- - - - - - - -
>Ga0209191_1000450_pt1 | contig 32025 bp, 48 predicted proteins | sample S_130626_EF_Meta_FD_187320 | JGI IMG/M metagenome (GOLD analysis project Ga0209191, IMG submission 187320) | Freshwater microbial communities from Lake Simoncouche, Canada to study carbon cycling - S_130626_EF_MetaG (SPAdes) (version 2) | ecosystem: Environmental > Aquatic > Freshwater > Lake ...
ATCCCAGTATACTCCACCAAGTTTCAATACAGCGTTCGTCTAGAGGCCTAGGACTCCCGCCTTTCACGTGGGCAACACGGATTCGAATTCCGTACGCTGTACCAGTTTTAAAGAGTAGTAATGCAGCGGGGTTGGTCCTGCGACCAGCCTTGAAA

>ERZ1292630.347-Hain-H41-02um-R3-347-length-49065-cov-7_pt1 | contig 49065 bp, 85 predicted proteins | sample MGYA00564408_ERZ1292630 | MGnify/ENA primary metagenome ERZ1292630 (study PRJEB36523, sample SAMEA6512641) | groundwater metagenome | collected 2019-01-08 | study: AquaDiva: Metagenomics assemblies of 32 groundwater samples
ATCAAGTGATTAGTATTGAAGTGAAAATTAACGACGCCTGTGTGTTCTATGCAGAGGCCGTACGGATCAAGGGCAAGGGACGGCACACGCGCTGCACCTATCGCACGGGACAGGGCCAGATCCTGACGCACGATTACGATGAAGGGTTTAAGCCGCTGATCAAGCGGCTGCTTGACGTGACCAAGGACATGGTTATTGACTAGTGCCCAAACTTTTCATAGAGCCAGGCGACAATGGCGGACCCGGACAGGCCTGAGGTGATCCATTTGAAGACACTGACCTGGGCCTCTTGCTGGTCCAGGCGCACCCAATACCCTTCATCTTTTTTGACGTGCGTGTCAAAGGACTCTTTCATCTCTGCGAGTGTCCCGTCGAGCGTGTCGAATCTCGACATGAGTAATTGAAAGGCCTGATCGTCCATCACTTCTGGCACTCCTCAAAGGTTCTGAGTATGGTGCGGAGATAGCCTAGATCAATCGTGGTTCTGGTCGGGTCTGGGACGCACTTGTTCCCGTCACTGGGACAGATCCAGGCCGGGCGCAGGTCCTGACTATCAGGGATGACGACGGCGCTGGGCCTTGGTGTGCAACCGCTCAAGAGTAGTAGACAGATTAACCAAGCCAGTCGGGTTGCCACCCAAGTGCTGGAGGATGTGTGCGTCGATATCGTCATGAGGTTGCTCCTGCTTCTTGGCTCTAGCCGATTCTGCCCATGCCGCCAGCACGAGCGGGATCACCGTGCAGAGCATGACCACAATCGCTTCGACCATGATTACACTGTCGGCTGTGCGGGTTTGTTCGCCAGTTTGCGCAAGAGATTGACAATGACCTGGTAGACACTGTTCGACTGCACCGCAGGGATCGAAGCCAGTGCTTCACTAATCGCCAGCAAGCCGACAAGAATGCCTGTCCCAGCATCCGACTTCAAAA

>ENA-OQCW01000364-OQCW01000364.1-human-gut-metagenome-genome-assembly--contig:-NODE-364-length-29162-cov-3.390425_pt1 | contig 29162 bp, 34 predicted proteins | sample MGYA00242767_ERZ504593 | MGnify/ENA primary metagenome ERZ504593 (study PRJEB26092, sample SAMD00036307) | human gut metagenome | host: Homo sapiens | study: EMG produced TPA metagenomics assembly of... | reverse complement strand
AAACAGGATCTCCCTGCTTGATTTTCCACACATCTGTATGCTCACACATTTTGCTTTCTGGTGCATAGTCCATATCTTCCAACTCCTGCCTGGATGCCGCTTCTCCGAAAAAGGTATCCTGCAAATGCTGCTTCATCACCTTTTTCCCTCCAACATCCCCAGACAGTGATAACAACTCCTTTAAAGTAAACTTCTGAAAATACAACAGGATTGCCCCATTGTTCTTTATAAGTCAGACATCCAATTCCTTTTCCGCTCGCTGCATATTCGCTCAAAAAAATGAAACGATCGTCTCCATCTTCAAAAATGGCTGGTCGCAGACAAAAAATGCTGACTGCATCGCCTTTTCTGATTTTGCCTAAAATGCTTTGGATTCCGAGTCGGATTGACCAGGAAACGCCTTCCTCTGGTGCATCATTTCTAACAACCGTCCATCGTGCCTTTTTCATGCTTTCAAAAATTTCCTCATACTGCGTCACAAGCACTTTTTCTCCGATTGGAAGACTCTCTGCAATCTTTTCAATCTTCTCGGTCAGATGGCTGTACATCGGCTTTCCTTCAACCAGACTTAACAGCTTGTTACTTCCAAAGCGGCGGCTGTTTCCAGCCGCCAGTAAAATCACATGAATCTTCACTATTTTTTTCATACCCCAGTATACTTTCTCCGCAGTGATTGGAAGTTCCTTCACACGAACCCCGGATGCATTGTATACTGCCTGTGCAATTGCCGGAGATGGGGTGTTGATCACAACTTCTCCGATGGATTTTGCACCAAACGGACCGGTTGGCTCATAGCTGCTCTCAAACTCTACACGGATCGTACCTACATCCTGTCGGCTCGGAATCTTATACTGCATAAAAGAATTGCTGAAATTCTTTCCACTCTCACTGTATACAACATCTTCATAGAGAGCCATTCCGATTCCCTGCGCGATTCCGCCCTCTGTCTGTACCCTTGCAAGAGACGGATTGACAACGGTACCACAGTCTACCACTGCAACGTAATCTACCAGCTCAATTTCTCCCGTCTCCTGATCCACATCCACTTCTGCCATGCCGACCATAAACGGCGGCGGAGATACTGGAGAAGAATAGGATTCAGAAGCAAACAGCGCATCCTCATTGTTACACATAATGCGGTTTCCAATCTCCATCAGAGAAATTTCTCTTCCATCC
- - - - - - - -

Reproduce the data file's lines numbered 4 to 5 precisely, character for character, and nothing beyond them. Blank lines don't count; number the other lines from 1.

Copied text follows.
ATCAAGTGATTAGTATTGAAGTGAAAATTAACGACGCCTGTGTGTTCTATGCAGAGGCCGTACGGATCAAGGGCAAGGGACGGCACACGCGCTGCACCTATCGCACGGGACAGGGCCAGATCCTGACGCACGATTACGATGAAGGGTTTAAGCCGCTGATCAAGCGGCTGCTTGACGTGACCAAGGACATGGTTATTGACTAGTGCCCAAACTTTTCATAGAGCCAGGCGACAATGGCGGACCCGGACAGGCCTGAGGTGATCCATTTGAAGACACTGACCTGGGCCTCTTGCTGGTCCAGGCGCACCCAATACCCTTCATCTTTTTTGACGTGCGTGTCAAAGGACTCTTTCATCTCTGCGAGTGTCCCGTCGAGCGTGTCGAATCTCGACATGAGTAATTGAAAGGCCTGATCGTCCATCACTTCTGGCACTCCTCAAAGGTTCTGAGTATGGTGCGGAGATAGCCTAGATCAATCGTGGTTCTGGTCGGGTCTGGGACGCACTTGTTCCCGTCACTGGGACAGATCCAGGCCGGGCGCAGGTCCTGACTATCAGGGATGACGACGGCGCTGGGCCTTGGTGTGCAACCGCTCAAGAGTAGTAGACAGATTAACCAAGCCAGTCGGGTTGCCACCCAAGTGCTGGAGGATGTGTGCGTCGATATCGTCATGAGGTTGCTCCTGCTTCTTGGCTCTAGCCGATTCTGCCCATGCCGCCAGCACGAGCGGGATCACCGTGCAGAGCATGACCACAATCGCTTCGACCATGATTACACTGTCGGCTGTGCGGGTTTGTTCGCCAGTTTGCGCAAGAGATTGACAATGACCTGGTAGACACTGTTCGACTGCACCGCAGGGATCGAAGCCAGTGCTTCACTAATCGCCAGCAAGCCGACAAGAATGCCTGTCCCAGCATCCGACTTCAAAA

>ENA-OQCW01000364-OQCW01000364.1-human-gut-metagenome-genome-assembly--contig:-NODE-364-length-29162-cov-3.390425_pt1 | contig 29162 bp, 34 predicted proteins | sample MGYA00242767_ERZ504593 | MGnify/ENA primary metagenome ERZ504593 (study PRJEB26092, sample SAMD00036307) | human gut metagenome | host: Homo sapiens | study: EMG produced TPA metagenomics assembly of... | reverse complement strand